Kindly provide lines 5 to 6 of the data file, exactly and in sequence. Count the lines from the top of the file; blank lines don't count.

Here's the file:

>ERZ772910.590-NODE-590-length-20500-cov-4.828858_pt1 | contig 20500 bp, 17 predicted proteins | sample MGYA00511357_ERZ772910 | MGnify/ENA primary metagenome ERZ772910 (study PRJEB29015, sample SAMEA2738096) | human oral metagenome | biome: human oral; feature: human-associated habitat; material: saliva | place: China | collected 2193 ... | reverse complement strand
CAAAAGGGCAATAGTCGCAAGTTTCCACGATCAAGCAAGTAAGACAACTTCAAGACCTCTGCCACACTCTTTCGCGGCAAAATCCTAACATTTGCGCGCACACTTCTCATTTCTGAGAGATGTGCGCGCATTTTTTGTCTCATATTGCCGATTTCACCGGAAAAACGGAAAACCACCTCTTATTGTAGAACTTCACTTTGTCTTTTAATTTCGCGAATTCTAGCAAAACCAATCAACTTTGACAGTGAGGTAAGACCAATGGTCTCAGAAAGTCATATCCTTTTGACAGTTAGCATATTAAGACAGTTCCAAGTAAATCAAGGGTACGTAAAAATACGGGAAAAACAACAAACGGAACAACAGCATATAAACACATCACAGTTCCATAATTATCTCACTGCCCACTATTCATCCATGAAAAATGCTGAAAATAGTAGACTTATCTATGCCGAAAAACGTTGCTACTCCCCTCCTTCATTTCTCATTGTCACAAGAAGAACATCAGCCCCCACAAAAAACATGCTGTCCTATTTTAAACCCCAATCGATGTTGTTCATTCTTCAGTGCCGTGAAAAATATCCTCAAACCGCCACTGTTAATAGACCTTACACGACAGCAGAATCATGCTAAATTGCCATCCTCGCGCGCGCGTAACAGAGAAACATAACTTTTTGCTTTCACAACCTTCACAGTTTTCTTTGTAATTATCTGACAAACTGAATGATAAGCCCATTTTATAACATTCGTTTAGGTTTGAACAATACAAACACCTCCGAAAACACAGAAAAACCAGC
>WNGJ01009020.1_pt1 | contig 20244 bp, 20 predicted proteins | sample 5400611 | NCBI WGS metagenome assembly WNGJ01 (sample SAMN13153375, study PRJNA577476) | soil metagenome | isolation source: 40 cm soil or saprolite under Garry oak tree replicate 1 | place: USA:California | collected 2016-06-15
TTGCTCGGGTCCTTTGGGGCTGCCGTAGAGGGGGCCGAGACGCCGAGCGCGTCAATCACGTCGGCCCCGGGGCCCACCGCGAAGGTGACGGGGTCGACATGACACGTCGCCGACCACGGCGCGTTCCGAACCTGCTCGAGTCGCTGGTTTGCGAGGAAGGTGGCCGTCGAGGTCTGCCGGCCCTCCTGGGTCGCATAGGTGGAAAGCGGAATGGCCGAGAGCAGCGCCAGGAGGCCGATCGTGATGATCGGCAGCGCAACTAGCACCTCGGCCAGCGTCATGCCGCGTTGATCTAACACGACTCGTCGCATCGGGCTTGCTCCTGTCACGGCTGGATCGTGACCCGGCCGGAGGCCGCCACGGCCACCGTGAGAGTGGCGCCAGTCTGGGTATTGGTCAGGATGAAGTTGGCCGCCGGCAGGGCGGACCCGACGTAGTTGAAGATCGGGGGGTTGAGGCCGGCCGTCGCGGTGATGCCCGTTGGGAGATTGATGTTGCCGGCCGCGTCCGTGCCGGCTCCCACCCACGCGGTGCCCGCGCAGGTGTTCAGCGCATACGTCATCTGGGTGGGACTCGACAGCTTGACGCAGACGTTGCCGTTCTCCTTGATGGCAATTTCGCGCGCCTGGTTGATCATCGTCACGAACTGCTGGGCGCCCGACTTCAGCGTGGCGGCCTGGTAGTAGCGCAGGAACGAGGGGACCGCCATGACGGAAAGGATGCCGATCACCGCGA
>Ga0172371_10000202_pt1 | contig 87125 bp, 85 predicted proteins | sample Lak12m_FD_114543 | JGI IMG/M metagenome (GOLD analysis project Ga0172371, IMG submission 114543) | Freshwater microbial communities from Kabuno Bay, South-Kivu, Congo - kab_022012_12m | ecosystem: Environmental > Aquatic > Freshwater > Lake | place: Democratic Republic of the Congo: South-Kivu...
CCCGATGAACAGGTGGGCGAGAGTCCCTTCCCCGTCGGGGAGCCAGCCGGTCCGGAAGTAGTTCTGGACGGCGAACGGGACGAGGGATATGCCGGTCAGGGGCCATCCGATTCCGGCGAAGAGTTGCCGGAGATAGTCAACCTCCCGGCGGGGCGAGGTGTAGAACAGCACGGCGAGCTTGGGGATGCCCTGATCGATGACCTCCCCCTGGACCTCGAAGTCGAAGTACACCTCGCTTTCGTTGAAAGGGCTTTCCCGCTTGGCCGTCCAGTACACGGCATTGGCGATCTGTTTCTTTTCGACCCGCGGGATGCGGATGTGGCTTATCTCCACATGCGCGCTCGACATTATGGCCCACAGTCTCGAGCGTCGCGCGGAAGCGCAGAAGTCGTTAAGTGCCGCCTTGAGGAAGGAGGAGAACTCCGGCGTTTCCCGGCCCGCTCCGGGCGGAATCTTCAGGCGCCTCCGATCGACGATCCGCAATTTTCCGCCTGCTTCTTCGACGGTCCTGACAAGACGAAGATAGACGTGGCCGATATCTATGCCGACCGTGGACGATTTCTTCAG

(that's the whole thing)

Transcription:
>Ga0172371_10000202_pt1 | contig 87125 bp, 85 predicted proteins | sample Lak12m_FD_114543 | JGI IMG/M metagenome (GOLD analysis project Ga0172371, IMG submission 114543) | Freshwater microbial communities from Kabuno Bay, South-Kivu, Congo - kab_022012_12m | ecosystem: Environmental > Aquatic > Freshwater > Lake | place: Democratic Republic of the Congo: South-Kivu...
CCCGATGAACAGGTGGGCGAGAGTCCCTTCCCCGTCGGGGAGCCAGCCGGTCCGGAAGTAGTTCTGGACGGCGAACGGGACGAGGGATATGCCGGTCAGGGGCCATCCGATTCCGGCGAAGAGTTGCCGGAGATAGTCAACCTCCCGGCGGGGCGAGGTGTAGAACAGCACGGCGAGCTTGGGGATGCCCTGATCGATGACCTCCCCCTGGACCTCGAAGTCGAAGTACACCTCGCTTTCGTTGAAAGGGCTTTCCCGCTTGGCCGTCCAGTACACGGCATTGGCGATCTGTTTCTTTTCGACCCGCGGGATGCGGATGTGGCTTATCTCCACATGCGCGCTCGACATTATGGCCCACAGTCTCGAGCGTCGCGCGGAAGCGCAGAAGTCGTTAAGTGCCGCCTTGAGGAAGGAGGAGAACTCCGGCGTTTCCCGGCCCGCTCCGGGCGGAATCTTCAGGCGCCTCCGATCGACGATCCGCAATTTTCCGCCTGCTTCTTCGACGGTCCTGACAAGACGAAGATAGACGTGGCCGATATCTATGCCGACCGTGGACGATTTCTTCAG